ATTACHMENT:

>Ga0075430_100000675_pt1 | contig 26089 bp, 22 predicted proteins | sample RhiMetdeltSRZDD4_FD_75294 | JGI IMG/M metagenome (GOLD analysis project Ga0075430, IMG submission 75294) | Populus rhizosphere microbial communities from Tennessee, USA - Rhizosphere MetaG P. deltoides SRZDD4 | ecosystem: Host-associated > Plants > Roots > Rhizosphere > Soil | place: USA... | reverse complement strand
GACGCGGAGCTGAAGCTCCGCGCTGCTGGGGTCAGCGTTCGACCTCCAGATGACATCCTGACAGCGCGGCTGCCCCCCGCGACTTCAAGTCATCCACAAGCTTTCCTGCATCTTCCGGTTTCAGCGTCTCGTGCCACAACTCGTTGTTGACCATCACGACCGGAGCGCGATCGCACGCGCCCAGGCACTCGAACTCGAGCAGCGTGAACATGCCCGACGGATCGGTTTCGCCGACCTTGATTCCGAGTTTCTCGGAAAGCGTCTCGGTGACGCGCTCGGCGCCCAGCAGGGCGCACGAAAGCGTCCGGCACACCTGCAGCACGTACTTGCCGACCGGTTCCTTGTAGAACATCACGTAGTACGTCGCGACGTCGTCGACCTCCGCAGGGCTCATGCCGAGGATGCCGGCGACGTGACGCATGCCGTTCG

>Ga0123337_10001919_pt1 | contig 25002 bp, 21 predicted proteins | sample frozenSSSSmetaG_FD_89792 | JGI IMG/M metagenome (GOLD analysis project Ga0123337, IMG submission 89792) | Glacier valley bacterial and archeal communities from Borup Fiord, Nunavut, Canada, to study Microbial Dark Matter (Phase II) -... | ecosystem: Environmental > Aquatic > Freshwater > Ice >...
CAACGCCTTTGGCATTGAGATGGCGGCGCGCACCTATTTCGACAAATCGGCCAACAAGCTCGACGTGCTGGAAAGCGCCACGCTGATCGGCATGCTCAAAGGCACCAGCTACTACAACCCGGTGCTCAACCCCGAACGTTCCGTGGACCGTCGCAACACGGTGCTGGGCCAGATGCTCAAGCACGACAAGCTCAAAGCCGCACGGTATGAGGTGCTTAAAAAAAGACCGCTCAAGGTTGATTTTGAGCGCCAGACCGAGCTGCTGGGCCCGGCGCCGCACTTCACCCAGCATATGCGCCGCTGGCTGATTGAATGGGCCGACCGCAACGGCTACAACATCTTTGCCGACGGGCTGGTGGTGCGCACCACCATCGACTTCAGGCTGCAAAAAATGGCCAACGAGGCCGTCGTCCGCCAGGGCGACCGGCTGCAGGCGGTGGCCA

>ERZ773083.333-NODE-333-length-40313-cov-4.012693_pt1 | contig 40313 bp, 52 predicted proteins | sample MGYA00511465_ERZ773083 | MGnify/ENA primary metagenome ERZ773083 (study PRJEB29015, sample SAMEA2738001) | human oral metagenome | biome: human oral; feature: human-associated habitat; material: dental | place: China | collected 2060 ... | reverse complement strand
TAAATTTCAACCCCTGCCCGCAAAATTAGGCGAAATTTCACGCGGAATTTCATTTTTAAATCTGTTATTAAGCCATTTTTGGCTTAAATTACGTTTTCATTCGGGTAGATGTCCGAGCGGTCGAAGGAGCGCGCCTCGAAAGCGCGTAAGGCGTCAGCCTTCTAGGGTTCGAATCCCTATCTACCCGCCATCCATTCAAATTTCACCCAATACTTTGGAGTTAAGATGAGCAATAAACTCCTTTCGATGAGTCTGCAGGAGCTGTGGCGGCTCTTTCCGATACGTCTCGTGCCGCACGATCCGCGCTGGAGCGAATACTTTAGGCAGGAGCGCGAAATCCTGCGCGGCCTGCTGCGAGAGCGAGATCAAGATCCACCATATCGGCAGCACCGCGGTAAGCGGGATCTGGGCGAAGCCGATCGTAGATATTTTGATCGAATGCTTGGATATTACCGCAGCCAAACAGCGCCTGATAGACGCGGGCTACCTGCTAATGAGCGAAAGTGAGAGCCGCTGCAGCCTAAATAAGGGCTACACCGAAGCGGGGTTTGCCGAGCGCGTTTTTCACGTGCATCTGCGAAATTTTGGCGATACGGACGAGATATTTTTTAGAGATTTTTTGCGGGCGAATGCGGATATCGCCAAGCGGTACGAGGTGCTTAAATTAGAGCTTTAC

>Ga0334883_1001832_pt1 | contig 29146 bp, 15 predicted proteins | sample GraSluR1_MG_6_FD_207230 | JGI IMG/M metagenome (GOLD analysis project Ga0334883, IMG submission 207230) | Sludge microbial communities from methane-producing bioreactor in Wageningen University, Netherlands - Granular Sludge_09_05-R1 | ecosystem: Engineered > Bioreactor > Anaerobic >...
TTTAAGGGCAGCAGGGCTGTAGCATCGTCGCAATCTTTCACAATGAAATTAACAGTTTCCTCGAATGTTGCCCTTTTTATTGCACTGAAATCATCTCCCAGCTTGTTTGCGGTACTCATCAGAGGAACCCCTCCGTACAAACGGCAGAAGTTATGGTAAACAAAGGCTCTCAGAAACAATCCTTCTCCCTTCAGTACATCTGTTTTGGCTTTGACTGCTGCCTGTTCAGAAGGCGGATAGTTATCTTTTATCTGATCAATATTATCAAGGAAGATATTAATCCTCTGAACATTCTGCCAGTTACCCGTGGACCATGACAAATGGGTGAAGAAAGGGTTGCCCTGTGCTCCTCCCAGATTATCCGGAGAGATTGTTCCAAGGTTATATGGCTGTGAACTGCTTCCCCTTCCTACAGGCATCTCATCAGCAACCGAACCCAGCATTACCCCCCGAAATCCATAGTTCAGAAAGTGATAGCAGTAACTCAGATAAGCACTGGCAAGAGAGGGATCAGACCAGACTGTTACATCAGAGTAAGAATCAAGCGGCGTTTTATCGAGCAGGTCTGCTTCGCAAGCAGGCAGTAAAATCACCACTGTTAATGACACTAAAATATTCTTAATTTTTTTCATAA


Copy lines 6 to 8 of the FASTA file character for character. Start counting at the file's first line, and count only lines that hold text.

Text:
TAAATTTCAACCCCTGCCCGCAAAATTAGGCGAAATTTCACGCGGAATTTCATTTTTAAATCTGTTATTAAGCCATTTTTGGCTTAAATTACGTTTTCATTCGGGTAGATGTCCGAGCGGTCGAAGGAGCGCGCCTCGAAAGCGCGTAAGGCGTCAGCCTTCTAGGGTTCGAATCCCTATCTACCCGCCATCCATTCAAATTTCACCCAATACTTTGGAGTTAAGATGAGCAATAAACTCCTTTCGATGAGTCTGCAGGAGCTGTGGCGGCTCTTTCCGATACGTCTCGTGCCGCACGATCCGCGCTGGAGCGAATACTTTAGGCAGGAGCGCGAAATCCTGCGCGGCCTGCTGCGAGAGCGAGATCAAGATCCACCATATCGGCAGCACCGCGGTAAGCGGGATCTGGGCGAAGCCGATCGTAGATATTTTGATCGAATGCTTGGATATTACCGCAGCCAAACAGCGCCTGATAGACGCGGGCTACCTGCTAATGAGCGAAAGTGAGAGCCGCTGCAGCCTAAATAAGGGCTACACCGAAGCGGGGTTTGCCGAGCGCGTTTTTCACGTGCATCTGCGAAATTTTGGCGATACGGACGAGATATTTTTTAGAGATTTTTTGCGGGCGAATGCGGATATCGCCAAGCGGTACGAGGTGCTTAAATTAGAGCTTTAC

>Ga0334883_1001832_pt1 | contig 29146 bp, 15 predicted proteins | sample GraSluR1_MG_6_FD_207230 | JGI IMG/M metagenome (GOLD analysis project Ga0334883, IMG submission 207230) | Sludge microbial communities from methane-producing bioreactor in Wageningen University, Netherlands - Granular Sludge_09_05-R1 | ecosystem: Engineered > Bioreactor > Anaerobic >...
TTTAAGGGCAGCAGGGCTGTAGCATCGTCGCAATCTTTCACAATGAAATTAACAGTTTCCTCGAATGTTGCCCTTTTTATTGCACTGAAATCATCTCCCAGCTTGTTTGCGGTACTCATCAGAGGAACCCCTCCGTACAAACGGCAGAAGTTATGGTAAACAAAGGCTCTCAGAAACAATCCTTCTCCCTTCAGTACATCTGTTTTGGCTTTGACTGCTGCCTGTTCAGAAGGCGGATAGTTATCTTTTATCTGATCAATATTATCAAGGAAGATATTAATCCTCTGAACATTCTGCCAGTTACCCGTGGACCATGACAAATGGGTGAAGAAAGGGTTGCCCTGTGCTCCTCCCAGATTATCCGGAGAGATTGTTCCAAGGTTATATGGCTGTGAACTGCTTCCCCTTCCTACAGGCATCTCATCAGCAACCGAACCCAGCATTACCCCCCGAAATCCATAGTTCAGAAAGTGATAGCAGTAACTCAGATAAGCACTGGCAAGAGAGGGATCAGACCAGACTGTTACATCAGAGTAAGAATCAAGCGGCGTTTTATCGAGCAGGTCTGCTTCGCAAGCAGGCAGTAAAATCACCACTGTTAATGACACTAAAATATTCTTAATTTTTTTCATAA